LORRAINE CHOW OF ECOWATCH FOR BUZZFLASH AT TRUTHOUT
Ninety-five percent of Earth's lemur population is threatened, experts warned this week, underscoring their unfortunate position as the world's most endangered primates.
Of the planet's 111 known lemur species and subspecies, 105 can be provisionally evaluated as critically endangered, endangered or vulnerable, a group of primate specialists convened by the International Union for the Conservation of Nature (IUCN) determined.
"This is, without a doubt, the highest percentage of threat for any large group of mammals and for any large group of vertebrates," Global Wildlife Conservation's chief conservation officer Russ Mittermeier, said in a press release.
Mittermeier also chaired the primate specialist group that assessed the lemur's conservation status for an update of the IUCN's Red List of Threatened Species.
The primates, which are unique to the island of Madagascar, are threatened due to habitat loss from agriculture, illegal logging, charcoal production and mining, according to the IUCN. What's more, this ongoing destruction impacts the nation's striking biodiversity as a whole, Mittermeier pointed out.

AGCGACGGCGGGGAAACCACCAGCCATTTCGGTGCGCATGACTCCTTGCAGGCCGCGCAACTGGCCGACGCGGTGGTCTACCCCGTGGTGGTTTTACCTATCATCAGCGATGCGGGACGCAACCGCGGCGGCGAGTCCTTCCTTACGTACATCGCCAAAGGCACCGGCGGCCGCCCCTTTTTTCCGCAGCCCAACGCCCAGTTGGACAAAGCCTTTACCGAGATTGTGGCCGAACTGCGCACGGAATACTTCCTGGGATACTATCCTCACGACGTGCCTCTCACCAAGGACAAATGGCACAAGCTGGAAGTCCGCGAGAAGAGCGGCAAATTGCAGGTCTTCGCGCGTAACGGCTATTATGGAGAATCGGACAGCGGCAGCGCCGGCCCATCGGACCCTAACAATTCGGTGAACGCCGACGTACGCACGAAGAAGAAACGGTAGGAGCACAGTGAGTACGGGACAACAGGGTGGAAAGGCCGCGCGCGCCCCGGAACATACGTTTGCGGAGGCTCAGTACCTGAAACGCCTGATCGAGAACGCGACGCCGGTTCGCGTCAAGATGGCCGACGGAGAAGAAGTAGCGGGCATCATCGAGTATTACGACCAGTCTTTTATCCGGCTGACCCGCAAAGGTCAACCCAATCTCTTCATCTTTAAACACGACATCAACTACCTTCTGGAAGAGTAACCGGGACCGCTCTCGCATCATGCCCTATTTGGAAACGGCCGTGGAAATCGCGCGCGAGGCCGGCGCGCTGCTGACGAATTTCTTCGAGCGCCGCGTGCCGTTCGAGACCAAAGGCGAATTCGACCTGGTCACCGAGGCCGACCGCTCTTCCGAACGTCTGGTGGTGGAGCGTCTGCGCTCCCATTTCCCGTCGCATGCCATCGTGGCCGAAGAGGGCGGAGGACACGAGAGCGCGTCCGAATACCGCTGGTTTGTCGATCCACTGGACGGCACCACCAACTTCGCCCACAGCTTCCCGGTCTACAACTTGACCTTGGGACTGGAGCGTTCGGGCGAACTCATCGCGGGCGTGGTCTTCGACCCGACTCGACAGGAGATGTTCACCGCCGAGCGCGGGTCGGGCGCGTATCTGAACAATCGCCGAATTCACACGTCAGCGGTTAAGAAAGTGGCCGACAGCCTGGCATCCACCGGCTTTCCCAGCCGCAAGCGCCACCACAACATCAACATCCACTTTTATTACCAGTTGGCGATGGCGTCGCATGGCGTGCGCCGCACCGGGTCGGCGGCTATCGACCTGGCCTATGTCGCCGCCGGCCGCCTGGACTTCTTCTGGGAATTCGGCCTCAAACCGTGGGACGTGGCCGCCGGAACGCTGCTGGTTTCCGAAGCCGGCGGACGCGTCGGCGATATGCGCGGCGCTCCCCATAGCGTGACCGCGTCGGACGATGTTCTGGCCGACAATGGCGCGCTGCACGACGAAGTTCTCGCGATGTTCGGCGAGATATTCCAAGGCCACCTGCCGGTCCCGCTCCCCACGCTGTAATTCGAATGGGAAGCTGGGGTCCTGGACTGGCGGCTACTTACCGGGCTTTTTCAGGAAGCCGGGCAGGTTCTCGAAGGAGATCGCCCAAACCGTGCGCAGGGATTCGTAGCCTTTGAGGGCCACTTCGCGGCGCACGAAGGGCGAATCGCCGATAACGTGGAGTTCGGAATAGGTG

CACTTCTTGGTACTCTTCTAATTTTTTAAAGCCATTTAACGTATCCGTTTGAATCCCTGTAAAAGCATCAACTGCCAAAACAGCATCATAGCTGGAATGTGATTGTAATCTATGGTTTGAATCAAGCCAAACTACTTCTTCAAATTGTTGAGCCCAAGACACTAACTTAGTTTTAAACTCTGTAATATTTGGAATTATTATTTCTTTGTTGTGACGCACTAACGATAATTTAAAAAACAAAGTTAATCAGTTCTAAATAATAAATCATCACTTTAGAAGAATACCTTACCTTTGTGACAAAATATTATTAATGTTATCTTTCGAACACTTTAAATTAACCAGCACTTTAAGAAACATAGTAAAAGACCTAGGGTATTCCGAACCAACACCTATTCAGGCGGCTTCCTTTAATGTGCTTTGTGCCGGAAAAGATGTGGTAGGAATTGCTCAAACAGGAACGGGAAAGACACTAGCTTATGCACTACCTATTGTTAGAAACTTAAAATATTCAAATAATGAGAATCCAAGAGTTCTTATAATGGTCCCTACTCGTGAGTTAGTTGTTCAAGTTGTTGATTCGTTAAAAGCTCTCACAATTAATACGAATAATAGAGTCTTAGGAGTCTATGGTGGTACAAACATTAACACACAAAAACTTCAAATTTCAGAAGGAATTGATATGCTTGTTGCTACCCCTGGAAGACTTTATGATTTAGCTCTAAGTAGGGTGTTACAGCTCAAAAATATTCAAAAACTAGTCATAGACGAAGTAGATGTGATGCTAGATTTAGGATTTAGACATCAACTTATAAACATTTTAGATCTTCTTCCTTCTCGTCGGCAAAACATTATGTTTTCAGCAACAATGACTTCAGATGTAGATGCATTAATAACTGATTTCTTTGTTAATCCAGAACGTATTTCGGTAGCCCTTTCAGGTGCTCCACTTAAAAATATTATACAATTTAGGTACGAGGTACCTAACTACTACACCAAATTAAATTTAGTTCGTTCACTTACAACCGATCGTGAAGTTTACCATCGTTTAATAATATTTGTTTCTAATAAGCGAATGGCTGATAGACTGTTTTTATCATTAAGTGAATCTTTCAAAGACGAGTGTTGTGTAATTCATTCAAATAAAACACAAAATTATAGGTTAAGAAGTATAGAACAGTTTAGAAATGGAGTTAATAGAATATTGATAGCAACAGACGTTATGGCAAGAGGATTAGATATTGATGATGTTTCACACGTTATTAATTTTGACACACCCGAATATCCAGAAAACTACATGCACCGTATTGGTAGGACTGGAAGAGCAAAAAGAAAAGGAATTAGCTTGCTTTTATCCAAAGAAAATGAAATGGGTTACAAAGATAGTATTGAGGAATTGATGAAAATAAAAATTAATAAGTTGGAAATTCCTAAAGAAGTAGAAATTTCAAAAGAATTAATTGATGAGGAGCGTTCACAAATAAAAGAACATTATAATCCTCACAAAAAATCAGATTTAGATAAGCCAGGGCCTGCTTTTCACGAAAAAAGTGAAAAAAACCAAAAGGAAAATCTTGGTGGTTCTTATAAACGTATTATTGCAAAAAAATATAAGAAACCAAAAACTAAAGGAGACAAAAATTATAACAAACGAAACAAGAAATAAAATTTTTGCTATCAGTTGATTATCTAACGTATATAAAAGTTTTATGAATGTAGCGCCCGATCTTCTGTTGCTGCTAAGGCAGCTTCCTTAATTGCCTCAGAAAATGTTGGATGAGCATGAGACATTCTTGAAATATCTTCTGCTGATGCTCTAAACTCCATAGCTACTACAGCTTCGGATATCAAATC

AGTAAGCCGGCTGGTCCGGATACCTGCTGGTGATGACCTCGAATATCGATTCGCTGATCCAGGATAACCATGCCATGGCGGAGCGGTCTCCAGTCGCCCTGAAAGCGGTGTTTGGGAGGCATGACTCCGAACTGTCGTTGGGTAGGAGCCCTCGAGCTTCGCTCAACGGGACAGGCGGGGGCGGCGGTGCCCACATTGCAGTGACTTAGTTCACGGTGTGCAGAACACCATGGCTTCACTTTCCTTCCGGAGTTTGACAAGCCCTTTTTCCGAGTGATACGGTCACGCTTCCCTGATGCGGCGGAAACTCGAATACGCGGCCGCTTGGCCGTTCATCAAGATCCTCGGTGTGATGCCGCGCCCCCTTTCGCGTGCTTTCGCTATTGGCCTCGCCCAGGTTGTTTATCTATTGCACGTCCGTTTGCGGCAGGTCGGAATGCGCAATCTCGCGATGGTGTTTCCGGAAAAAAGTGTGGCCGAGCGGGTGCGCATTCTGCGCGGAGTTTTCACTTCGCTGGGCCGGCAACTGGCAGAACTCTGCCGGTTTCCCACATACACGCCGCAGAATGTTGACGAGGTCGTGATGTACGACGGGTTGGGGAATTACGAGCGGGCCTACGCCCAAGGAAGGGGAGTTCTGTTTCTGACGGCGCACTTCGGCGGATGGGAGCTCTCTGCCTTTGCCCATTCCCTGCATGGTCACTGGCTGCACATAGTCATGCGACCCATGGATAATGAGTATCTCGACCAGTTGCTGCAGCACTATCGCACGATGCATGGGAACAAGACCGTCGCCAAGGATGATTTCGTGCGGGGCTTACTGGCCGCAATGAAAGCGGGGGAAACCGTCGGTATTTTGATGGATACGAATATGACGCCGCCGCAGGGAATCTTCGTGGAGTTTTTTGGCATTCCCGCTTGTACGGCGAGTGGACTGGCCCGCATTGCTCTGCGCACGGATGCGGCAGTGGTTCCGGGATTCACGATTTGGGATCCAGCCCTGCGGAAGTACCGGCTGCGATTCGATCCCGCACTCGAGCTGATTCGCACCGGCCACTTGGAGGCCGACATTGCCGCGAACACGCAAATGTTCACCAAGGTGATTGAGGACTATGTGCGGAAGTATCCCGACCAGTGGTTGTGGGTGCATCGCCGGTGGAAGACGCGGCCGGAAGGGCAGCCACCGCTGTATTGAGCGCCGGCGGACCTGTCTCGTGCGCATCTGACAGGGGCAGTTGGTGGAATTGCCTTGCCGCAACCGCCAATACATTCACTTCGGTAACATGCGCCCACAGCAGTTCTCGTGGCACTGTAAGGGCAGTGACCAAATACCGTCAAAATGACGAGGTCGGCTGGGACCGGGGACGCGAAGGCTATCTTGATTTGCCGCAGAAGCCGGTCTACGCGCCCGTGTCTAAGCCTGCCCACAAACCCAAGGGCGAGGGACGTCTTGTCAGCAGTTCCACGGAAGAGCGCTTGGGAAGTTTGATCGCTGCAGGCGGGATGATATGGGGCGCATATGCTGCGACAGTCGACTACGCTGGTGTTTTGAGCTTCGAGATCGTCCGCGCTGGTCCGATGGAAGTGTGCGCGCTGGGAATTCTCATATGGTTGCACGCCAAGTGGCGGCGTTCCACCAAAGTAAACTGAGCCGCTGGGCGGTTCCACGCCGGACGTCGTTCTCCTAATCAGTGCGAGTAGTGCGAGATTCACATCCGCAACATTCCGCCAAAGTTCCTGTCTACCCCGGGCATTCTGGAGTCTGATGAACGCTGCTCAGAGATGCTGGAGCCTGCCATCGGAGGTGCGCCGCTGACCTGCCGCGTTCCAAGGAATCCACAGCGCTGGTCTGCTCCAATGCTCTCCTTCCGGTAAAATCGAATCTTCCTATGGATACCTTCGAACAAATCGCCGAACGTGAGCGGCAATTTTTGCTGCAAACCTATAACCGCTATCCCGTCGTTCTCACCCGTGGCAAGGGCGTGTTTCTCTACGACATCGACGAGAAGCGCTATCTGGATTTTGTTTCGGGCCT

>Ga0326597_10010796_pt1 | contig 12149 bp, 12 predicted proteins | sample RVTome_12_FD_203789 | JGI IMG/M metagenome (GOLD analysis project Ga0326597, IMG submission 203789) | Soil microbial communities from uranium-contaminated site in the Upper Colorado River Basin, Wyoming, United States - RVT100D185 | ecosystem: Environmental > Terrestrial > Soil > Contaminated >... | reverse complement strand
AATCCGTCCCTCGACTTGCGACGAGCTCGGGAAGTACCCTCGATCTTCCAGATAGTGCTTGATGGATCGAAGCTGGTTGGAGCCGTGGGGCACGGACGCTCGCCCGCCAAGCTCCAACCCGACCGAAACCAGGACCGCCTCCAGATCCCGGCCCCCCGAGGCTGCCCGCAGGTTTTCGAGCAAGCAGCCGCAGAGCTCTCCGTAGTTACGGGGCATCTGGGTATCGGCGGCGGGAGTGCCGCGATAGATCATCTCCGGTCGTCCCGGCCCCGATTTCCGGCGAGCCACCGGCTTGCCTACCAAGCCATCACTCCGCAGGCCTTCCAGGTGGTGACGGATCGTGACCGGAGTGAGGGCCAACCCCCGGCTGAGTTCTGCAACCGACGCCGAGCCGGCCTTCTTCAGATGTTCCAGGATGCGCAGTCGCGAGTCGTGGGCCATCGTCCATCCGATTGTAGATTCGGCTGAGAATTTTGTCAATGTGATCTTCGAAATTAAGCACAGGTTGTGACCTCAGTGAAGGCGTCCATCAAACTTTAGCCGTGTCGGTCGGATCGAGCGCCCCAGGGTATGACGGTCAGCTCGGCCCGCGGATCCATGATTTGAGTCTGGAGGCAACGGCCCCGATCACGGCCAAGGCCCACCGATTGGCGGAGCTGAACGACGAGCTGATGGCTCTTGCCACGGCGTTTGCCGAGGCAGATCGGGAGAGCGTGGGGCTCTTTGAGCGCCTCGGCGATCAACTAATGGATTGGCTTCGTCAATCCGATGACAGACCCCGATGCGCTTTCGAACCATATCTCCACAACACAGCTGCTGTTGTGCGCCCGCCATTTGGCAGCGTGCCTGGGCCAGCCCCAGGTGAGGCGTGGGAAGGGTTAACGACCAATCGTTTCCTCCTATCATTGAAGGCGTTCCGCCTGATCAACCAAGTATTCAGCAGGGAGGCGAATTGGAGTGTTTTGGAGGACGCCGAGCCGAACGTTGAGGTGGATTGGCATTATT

"This assessment not only highlights the very high extinction risk Madagascar's unique lemurs face, but it is indicative of the grave threats to Madagascar biodiversity as a whole," he said. "Madagascar's unique and wonderful species are its greatest asset, its most distinctive brand and the basis for a major ecotourism industry."
The experts provisionally classified 38 lemur species as critically endangered, 44 endangered and 23 vulnerable on the IUCN Red List. This represents an increase of 12 threatened species from the IUCN's last lemur population assessment in July 2012. The largest jump was seen in the critically endangered category, which rose from 24 species to 38.
Lemur species up-listed from endangered to critically endangered include the indri, the largest of the living lemurs, as well as Madame Berthe's mouse lemur, the world's smallest primate.
Other critically endangered species include the Blue-eyed Black Lemur, as seen in this tweet. It's one of the few primate species other than humans that has blue eyes.
Besides habitat loss, hunting the animals for food and capturing them as pets has emerged as a new threat.
"This is very alarming, and we have noticed a particularly worrying increase in the level of hunting of lemurs taking place, including larger-scale commercial hunting, which is unlike anything we have seen before in Madagascar," said Bristol Zoological Society Conservation Director Christoph Schwitzer, who helped organize the assessment, in the press release.
Schwitzer continued, "We are investing a lot of time and resources into addressing these issues and will be implementing our Lemur Action Plan over the coming years, which we are confident will make a significant difference to the current situation."